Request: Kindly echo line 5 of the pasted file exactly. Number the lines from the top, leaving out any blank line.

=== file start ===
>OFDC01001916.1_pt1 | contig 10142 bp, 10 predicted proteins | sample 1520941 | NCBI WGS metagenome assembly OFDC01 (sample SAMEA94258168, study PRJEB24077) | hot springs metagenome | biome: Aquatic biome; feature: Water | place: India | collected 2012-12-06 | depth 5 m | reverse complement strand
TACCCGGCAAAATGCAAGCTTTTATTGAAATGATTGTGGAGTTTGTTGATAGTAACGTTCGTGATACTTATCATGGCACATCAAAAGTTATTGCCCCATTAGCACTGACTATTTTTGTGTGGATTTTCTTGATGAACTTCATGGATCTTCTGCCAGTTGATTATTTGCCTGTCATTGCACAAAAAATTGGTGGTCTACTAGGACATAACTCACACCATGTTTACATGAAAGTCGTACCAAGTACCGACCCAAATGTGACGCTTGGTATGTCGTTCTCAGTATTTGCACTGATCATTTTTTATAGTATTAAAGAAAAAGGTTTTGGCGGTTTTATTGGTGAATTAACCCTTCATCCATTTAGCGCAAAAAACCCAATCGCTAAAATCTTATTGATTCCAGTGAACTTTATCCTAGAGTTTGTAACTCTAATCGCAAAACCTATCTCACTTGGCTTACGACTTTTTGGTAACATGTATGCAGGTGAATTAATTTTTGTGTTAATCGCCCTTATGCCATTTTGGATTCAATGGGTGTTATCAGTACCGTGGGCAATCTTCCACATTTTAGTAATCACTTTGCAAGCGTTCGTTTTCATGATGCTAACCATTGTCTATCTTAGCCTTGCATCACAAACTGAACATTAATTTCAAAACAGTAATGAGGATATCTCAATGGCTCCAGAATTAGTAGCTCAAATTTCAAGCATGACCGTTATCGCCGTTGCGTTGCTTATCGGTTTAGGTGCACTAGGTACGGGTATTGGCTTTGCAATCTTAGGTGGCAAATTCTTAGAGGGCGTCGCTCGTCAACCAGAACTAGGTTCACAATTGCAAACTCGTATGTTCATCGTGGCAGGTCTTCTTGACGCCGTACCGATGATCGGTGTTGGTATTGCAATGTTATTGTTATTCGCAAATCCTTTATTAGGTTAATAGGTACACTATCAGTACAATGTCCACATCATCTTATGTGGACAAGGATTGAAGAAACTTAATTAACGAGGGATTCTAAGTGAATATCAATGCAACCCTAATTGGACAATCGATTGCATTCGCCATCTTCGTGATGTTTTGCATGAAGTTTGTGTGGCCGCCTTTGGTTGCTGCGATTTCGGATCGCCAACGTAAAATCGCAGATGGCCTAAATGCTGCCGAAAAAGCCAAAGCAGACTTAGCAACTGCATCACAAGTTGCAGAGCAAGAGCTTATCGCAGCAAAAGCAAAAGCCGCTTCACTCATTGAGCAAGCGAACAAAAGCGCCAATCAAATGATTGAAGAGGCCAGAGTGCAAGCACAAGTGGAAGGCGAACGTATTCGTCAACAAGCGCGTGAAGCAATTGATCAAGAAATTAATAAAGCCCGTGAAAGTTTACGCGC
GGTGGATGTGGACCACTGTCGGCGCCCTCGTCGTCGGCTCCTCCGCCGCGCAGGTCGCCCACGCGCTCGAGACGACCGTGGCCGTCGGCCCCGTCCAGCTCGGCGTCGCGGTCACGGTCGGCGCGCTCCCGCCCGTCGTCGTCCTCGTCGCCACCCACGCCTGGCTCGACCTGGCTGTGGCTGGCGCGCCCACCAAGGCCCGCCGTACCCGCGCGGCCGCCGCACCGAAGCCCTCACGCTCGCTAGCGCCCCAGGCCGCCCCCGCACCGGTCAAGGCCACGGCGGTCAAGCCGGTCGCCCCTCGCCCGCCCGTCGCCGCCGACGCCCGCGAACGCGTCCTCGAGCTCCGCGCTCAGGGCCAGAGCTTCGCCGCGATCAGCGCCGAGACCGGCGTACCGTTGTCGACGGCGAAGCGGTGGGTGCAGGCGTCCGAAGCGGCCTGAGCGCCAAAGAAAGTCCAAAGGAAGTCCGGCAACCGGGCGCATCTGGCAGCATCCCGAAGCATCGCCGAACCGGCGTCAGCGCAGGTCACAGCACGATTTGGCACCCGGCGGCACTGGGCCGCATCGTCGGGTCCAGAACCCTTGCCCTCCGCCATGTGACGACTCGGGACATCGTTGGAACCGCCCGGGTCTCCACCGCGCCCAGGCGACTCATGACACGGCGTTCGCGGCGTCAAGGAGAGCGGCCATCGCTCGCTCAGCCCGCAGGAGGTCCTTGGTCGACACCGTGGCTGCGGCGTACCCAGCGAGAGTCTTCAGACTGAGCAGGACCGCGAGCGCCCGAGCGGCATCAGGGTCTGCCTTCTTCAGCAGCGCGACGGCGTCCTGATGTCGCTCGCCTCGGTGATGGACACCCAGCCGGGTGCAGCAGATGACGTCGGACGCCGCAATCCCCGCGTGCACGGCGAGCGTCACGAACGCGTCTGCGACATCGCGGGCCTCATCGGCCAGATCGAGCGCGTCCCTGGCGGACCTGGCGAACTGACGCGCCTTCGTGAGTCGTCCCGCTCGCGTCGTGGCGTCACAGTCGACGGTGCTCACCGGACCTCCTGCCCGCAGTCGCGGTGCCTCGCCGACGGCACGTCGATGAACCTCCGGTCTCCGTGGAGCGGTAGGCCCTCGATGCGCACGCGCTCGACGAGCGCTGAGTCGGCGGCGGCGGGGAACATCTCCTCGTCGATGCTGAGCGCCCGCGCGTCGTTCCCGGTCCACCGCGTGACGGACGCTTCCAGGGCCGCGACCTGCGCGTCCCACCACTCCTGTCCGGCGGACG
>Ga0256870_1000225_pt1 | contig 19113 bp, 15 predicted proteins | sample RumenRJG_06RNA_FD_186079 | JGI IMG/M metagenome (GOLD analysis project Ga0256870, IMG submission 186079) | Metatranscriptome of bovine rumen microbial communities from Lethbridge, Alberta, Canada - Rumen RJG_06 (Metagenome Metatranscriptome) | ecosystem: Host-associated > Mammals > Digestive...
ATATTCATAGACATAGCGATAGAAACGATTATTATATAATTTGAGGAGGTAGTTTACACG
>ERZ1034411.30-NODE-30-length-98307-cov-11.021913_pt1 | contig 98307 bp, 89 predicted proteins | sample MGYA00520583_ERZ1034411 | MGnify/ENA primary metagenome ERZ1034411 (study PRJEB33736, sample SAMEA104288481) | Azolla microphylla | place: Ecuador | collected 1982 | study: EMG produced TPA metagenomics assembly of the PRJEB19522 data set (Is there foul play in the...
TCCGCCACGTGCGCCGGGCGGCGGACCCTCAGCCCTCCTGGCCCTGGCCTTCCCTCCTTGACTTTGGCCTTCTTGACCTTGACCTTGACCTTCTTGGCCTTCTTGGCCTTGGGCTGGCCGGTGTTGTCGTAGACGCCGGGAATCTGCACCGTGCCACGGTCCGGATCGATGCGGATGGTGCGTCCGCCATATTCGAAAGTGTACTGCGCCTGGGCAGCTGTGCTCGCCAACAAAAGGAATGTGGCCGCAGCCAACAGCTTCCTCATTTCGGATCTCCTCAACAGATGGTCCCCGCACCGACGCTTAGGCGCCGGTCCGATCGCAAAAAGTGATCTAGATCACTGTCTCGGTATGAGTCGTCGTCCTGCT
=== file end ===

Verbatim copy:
ATATTCATAGACATAGCGATAGAAACGATTATTATATAATTTGAGGAGGTAGTTTACACG